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I Smile Back

Sarah Silverman goes serious for this drama about a woman fighting her way out of depression

I Smile Back

Sarah Silverman, star of 'I Smile Back.'

Sarah Silverman has a searching comic mind that makes watching her onstage a provocation as well as a pleasure. But Silverman’s role in I Smile Back is miles from laughter. Her character, Laney Brooks, is having a meltdown. She has a husband (Josh Charles) who’s only a bit of a jerk, two good kids (Skylar Gaertner and Shayne Coleman) and a house in the New Jersey burbs that fairy tales say should add up to bliss.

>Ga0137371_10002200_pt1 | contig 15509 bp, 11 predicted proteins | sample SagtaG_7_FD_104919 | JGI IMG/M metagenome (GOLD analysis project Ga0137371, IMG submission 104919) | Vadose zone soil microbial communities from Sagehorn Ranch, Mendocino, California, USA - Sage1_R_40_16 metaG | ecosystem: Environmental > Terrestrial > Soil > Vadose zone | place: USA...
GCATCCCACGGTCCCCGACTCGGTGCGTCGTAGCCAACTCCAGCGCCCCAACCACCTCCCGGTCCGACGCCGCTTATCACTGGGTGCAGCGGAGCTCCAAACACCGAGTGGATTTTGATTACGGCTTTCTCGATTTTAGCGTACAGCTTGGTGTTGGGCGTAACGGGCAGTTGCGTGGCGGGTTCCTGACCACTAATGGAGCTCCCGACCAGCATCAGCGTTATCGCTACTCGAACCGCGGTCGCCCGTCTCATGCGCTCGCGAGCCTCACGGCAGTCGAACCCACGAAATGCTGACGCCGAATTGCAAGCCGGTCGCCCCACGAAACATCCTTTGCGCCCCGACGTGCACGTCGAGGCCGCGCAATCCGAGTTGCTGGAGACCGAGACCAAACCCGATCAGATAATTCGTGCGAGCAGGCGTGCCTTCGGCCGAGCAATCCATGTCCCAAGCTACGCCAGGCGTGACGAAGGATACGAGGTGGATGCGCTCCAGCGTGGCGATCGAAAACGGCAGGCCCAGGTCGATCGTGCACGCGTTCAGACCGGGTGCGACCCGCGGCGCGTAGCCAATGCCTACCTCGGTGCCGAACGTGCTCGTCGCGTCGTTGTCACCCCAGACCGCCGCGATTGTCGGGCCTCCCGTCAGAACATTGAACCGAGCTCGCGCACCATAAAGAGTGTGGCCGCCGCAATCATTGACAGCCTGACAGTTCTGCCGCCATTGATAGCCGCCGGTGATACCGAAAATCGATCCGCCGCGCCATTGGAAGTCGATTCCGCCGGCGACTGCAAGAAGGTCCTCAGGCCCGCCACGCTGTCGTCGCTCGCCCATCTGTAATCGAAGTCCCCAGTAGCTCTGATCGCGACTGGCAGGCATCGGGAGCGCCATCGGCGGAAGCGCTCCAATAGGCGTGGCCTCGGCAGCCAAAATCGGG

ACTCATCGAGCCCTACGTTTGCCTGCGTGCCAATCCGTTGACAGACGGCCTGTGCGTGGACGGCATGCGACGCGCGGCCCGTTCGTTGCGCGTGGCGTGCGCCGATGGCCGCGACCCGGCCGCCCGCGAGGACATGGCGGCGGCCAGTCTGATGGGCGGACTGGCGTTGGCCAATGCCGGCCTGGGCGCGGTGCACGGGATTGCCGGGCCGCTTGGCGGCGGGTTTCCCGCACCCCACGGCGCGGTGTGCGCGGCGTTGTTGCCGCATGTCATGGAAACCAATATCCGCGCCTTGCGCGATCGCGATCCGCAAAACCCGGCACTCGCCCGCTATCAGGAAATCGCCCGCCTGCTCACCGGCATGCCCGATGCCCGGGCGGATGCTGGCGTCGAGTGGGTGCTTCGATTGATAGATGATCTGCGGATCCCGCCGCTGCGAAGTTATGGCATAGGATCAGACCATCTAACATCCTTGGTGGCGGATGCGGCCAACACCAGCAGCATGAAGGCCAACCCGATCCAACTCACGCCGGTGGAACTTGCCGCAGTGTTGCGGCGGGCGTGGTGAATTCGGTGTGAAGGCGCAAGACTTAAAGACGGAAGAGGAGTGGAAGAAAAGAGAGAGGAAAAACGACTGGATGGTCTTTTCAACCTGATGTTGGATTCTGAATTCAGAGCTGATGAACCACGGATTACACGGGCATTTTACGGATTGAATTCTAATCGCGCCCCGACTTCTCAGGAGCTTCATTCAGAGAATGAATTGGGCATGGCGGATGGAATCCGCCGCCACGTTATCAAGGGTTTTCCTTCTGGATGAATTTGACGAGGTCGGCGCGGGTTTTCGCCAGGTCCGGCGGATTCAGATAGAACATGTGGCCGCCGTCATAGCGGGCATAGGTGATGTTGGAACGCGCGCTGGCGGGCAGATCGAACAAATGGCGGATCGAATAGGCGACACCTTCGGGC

But not for Laney. She’s fucking around, swilling vodka, doing blow and getting off with the help of her daughter’s stuffed bear. Laney is depressed. And I Smile Back, directed by Adam Salky (Dare) from a scrappy script by Paige Dylan and Amy Koppelman (adapted from Koppelman’s even scrappier 2008 novel), doesn’t flinch from her illness or her smarts. Laney’s been to rehab and back. She sees the worst in herself and once in a while the best. But her depression overcomes her. The film hints at reasons: a father (Chris Sarandon) with the same genetic model; her fear of passing on what she and her dad have to her kids.

We’ve seen movies like this before, from a therapeutic handbook that makes us suspicious and slow to trust. But Silverman, digging so deep into her character that we can feel her nerve endings, is like nothing we’ve seen before. She’s fierce and unerring. No showing off; she just is. This is acting of the highest caliber.

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